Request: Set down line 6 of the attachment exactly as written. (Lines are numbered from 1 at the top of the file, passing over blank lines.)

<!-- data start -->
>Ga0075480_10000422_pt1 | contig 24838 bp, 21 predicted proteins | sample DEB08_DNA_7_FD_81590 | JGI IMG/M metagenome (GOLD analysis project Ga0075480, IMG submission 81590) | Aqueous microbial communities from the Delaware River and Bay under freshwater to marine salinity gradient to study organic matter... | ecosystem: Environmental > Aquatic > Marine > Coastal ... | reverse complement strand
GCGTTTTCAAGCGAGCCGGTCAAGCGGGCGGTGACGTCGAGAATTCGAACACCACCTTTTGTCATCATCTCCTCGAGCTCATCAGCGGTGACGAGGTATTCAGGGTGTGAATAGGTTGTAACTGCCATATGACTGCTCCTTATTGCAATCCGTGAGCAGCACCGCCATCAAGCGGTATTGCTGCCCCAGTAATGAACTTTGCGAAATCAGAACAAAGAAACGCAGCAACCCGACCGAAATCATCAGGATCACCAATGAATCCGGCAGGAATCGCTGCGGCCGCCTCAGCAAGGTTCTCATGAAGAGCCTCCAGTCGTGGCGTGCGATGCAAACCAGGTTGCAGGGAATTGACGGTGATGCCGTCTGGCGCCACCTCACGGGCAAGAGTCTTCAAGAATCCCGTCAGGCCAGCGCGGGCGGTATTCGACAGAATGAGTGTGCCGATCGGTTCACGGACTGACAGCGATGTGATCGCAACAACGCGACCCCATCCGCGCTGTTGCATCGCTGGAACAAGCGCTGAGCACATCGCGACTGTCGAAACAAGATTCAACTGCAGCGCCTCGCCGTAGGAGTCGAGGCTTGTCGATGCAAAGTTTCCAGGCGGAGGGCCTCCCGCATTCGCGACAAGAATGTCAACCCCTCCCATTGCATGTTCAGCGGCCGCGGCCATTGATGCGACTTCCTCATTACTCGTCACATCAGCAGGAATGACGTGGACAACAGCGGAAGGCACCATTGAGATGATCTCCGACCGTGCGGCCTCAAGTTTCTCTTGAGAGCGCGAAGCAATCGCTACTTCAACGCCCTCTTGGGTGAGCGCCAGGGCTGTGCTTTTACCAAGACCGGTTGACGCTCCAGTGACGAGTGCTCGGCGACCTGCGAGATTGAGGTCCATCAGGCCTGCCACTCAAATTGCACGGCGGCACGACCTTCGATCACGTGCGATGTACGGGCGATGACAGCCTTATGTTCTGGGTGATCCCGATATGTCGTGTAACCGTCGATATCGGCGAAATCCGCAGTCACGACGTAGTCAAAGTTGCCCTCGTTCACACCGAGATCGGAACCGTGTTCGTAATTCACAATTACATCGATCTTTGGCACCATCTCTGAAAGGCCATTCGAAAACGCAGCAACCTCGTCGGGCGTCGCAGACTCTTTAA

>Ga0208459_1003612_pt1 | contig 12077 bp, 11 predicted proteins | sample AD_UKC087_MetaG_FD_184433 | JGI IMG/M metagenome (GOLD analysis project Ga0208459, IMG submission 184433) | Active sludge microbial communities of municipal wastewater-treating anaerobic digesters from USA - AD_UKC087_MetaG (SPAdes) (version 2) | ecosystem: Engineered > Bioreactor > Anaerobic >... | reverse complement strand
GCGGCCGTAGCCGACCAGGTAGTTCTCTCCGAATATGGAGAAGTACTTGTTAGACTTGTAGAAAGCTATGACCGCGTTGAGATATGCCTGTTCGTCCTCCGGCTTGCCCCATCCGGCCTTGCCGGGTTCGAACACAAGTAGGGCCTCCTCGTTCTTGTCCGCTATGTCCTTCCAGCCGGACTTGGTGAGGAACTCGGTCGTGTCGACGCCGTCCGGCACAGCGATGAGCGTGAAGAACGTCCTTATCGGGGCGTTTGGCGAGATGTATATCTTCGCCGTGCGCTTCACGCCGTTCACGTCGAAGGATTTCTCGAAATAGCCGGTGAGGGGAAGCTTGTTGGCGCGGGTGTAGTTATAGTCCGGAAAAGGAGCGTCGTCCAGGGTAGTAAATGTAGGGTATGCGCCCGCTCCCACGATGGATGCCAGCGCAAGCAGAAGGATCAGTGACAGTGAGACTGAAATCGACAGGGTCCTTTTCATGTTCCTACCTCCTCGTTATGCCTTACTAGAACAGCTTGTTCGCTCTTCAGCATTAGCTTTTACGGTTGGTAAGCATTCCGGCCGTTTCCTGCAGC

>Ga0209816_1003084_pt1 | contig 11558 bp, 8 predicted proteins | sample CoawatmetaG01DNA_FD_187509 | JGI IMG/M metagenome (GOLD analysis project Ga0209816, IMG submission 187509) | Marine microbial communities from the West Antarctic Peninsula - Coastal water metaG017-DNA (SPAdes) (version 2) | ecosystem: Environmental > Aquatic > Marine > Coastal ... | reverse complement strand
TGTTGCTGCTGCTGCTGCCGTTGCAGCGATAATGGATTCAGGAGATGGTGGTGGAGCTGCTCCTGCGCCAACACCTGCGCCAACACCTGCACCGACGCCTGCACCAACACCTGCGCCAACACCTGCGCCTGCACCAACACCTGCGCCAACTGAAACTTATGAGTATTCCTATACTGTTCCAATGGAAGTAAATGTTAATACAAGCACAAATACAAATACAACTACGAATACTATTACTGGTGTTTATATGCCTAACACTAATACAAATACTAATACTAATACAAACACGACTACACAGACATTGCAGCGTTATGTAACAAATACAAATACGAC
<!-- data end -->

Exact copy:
TGTTGCTGCTGCTGCTGCCGTTGCAGCGATAATGGATTCAGGAGATGGTGGTGGAGCTGCTCCTGCGCCAACACCTGCGCCAACACCTGCACCGACGCCTGCACCAACACCTGCGCCAACACCTGCGCCTGCACCAACACCTGCGCCAACTGAAACTTATGAGTATTCCTATACTGTTCCAATGGAAGTAAATGTTAATACAAGCACAAATACAAATACAACTACGAATACTATTACTGGTGTTTATATGCCTAACACTAATACAAATACTAATACTAATACAAACACGACTACACAGACATTGCAGCGTTATGTAACAAATACAAATACGAC